It's 7 a.m. on a Friday at Northeastern University, and the campus is quiet except for a few early risers, taking their morning jogs or selecting where to eat their first meal of the day.
Kale Whalen, a Northeastern graduate, chooses Chicken Lou's, a small sandwich shop on Forsyth Street.
"Is it too early for a TKO?" he asks.
"No, we can do a TKO for ya," says owner Dave Ferretti.
Whalen is among many in the NU community who venture to Chicken Lou's for this homemade sandwich, even in the early morning. "Tastes good at any time of day," says Whalen, of the chicken, cheese, and bacon sandwich.
While other campus restaurants have come and gone, Chicken Lou's has stood the test of time at Northeastern, surviving on a classic menu of comfort fo
od and its no-frills, in-and-out service. Students and staff cram the small shack of a restaurant, which has stood at 50 Forsyth St. for 23 years and was named “best eatery on campus” for 12 consecutive years.
Chicken Lou's, a family-owned business, began with canteen trucks, which owner Lou Ferretti offered at Northeastern back in 1978. In 1990, he took over the Forsyth location, and the business has been booming ever since. Lou passed away in 2001, leaving the Chicken Lou legacy to his family. His son, Dave, an NU alum, began his career as an engineer, but soon joined his dad at the shop. The Ferretti family works together, cooking, serving, and concocting new fare.
"I got to work with [my dad] during the last 5 years of his life," says Dave. "I hope he enjoyed it as much as I did."
After Lou died, Dave became close with one of his father's good friends, Tom Keady, a vice president at Northeastern in charge of government relations. "He was a good friend to me when my father passed," says Dave. The famous TKO sandwich is short for “Tom Keady Original.”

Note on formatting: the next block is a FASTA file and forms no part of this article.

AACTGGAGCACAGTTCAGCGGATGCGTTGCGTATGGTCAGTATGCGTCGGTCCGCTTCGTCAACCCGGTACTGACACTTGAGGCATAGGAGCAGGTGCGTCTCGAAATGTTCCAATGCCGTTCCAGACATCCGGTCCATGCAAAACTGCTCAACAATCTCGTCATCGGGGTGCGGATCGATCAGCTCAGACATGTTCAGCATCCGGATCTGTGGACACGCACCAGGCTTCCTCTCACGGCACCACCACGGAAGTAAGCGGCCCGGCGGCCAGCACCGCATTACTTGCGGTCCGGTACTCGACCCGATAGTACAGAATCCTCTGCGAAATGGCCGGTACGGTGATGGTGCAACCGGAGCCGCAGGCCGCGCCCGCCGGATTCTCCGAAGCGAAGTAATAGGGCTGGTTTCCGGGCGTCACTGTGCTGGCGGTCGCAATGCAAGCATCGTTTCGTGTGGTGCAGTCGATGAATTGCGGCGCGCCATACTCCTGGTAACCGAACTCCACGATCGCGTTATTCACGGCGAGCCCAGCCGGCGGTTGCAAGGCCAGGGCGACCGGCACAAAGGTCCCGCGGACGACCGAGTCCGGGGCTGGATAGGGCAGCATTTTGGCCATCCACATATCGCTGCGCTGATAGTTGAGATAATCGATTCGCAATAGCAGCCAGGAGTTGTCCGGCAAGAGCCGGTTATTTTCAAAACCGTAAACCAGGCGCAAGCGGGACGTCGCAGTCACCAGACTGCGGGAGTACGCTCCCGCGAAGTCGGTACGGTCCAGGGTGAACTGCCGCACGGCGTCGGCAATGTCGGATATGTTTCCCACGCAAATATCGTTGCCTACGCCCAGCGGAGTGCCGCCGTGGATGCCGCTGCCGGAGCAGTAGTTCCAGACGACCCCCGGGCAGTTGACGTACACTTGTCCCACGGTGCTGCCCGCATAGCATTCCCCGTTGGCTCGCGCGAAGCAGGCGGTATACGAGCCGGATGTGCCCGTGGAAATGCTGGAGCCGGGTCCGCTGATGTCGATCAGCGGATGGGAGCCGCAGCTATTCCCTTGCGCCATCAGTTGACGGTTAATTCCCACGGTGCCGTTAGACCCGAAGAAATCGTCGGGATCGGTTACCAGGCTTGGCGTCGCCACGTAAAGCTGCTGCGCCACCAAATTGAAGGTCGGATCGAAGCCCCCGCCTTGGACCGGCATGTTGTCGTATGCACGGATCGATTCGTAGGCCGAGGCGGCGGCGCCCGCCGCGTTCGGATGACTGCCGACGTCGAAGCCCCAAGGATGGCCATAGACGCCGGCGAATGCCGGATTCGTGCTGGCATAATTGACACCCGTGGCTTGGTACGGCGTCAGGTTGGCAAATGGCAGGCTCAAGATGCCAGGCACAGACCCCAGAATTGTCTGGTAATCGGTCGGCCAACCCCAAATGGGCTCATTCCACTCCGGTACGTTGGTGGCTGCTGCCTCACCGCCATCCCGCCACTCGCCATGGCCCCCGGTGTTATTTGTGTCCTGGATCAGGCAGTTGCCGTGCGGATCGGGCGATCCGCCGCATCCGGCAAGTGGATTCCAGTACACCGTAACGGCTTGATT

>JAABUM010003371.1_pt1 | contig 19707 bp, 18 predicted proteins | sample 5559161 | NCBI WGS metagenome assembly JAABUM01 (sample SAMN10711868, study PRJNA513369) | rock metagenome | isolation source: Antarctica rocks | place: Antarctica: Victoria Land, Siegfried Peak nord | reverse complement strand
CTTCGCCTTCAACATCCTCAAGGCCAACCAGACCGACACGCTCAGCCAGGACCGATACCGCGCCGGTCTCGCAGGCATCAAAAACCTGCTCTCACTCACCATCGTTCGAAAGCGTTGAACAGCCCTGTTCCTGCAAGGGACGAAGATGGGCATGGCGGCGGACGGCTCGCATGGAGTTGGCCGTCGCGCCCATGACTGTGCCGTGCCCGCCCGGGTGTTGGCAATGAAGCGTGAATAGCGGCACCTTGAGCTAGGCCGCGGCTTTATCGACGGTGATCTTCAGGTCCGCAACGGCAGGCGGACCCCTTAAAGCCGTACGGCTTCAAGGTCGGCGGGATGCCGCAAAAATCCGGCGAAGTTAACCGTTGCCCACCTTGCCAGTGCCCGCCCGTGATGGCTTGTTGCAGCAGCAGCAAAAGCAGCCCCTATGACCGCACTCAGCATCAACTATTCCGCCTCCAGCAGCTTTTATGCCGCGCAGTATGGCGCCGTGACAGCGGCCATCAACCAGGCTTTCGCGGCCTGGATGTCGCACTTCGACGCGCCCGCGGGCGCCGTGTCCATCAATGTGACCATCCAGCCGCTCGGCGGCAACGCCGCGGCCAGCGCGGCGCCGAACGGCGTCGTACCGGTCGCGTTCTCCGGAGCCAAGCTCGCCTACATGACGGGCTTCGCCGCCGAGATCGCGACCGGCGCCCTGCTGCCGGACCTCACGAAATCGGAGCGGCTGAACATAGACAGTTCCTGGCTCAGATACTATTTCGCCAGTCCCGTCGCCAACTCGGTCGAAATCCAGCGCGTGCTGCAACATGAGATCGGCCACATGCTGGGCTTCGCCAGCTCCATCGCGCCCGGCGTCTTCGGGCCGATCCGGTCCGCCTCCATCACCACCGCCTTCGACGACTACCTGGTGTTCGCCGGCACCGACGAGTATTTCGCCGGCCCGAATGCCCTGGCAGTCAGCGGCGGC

The TKO is now a family effort. Dave's daughter, Geraldine, who stops by the shack most days before work, has created a new version of the popular combination. It includes the chicken and bacon of the original sandwich, but replaces Swiss cheese with pepper jack, and homemade honey mustard with chipotle ranch.
"That's my newest favorite," Dave says. "I've been eating a lot of those lately."
Each meal has its own creative name, including the Lou'Ben, Chicken Lou's own version of a Reuben, and the Buffa'lou popcorn chicken with fries.
Dave comes up with the original names. "They come to me when I'm sitting in bed, have nothing to do,” he quips.
This simply decorated trailer-sized shack consists of a few fired-up grills and a counter, with picnic table seating outside on warmer days. But for diehard Lou's fans, the cold is no reason to stay away; even in winter, a long line stretches from the door to the counter, with customers waiting to be tossed brown-paper-bagged meals.
Despite the quick service, Dave prides himself on creating a homey atmosphere. Besides the food, the familiarity breeds a new crop of loyalists every school year.
"[Chicken Lou's] is a home away from home” for students, Dave explains. “We're like their parents while they're away at school. We give them (a hard time) when it’s appropriate, and guide them with advice when they need it.”
Recently, Joe Nelligan and Michael Finch, seniors at NU, ate at one of the picnic tables, enjoying their Lou's lunches despite the chilled air. "It's good, greasy comfort food," said Nelligan, a regular.
"I'm here a lot -- but I don't come as often as him," said Finch.
Nelligan smiled as he enjoyed his Chicken Cordon Lou.
"Very few people come as often as me," he said.
This article was reported and written under the supervision of Northeastern University journalism instructor Lisa Chedekel, as part of a collaboration between The Boston Globe and Northeastern.
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